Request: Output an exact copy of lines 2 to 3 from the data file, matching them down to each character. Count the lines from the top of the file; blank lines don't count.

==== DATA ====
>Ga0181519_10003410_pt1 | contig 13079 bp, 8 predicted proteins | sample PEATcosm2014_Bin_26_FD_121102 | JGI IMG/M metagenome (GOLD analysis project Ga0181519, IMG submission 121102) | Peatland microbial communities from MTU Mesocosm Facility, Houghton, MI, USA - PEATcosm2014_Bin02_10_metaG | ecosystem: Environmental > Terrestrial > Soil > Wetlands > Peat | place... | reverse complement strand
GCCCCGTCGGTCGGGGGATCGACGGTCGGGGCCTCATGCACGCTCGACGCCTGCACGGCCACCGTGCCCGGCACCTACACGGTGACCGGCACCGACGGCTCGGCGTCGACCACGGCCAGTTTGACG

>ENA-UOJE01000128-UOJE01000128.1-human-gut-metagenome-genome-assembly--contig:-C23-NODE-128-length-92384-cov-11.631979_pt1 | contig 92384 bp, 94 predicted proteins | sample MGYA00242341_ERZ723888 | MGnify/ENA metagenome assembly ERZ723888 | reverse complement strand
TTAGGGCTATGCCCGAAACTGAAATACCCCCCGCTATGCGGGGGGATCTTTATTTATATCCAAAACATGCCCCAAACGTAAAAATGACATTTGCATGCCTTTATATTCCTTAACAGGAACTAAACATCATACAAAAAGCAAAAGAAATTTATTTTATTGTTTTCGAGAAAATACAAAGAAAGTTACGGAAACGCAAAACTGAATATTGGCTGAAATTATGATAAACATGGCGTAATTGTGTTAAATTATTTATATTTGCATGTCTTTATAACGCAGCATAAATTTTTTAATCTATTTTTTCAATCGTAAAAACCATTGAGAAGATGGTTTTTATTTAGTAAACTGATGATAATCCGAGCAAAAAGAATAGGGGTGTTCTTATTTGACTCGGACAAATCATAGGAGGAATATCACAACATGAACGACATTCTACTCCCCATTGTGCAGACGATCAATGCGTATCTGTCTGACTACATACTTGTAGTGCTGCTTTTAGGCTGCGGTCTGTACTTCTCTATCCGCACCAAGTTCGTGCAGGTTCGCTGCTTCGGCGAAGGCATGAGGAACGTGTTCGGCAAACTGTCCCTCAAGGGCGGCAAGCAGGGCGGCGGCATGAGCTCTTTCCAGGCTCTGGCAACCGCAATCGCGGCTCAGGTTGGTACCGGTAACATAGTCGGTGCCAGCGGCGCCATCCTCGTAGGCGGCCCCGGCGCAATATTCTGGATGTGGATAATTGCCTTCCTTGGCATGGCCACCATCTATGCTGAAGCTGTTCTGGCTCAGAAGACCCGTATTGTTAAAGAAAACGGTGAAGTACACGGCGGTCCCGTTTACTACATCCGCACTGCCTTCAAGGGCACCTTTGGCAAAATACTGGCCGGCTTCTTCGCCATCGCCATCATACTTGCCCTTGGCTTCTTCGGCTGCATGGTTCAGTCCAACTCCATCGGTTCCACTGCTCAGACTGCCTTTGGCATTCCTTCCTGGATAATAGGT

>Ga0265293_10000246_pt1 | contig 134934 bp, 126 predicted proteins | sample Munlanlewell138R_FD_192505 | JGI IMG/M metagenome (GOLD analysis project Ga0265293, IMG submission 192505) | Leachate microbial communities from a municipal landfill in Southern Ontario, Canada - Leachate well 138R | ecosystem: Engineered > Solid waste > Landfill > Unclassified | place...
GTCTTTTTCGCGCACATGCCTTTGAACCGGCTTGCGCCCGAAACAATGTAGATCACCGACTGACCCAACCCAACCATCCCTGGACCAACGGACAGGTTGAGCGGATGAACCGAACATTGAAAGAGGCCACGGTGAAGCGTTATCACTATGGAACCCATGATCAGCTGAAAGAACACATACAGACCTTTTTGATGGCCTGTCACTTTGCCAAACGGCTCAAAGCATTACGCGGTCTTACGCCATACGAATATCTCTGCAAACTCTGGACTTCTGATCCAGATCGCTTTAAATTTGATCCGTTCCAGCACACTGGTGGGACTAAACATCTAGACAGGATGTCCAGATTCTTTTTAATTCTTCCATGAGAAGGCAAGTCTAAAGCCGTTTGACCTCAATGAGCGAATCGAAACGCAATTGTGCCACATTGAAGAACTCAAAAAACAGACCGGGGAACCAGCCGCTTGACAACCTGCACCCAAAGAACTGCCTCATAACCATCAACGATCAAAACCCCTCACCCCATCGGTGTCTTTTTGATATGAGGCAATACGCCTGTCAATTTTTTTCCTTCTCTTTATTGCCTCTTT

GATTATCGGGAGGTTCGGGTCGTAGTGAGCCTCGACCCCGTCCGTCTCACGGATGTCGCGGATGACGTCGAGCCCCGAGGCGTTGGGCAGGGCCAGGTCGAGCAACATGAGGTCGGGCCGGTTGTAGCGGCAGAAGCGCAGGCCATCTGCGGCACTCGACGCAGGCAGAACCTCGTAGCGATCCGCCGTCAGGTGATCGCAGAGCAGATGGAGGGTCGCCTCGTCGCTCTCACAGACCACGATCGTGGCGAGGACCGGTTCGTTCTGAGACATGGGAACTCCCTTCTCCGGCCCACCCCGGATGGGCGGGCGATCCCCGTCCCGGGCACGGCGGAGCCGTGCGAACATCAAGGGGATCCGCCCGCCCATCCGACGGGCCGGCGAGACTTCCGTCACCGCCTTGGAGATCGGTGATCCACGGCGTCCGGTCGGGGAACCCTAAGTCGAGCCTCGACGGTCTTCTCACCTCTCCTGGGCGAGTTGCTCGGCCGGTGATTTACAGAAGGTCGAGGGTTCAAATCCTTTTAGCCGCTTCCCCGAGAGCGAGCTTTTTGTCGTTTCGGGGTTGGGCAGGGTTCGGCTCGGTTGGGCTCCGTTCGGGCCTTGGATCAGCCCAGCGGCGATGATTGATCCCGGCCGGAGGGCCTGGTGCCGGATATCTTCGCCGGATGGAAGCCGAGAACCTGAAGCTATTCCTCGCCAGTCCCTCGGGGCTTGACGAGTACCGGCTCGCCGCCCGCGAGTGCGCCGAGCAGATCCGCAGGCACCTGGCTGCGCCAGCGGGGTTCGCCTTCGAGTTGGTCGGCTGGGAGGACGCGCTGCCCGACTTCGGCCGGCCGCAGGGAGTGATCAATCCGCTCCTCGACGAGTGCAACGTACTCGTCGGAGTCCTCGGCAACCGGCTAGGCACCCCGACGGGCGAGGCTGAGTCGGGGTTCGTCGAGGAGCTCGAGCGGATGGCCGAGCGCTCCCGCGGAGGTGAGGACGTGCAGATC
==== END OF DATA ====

GCCCCGTCGGTCGGGGGATCGACGGTCGGGGCCTCATGCACGCTCGACGCCTGCACGGCCACCGTGCCCGGCACCTACACGGTGACCGGCACCGACGGCTCGGCGTCGACCACGGCCAGTTTGACG

>ENA-UOJE01000128-UOJE01000128.1-human-gut-metagenome-genome-assembly--contig:-C23-NODE-128-length-92384-cov-11.631979_pt1 | contig 92384 bp, 94 predicted proteins | sample MGYA00242341_ERZ723888 | MGnify/ENA metagenome assembly ERZ723888 | reverse complement strand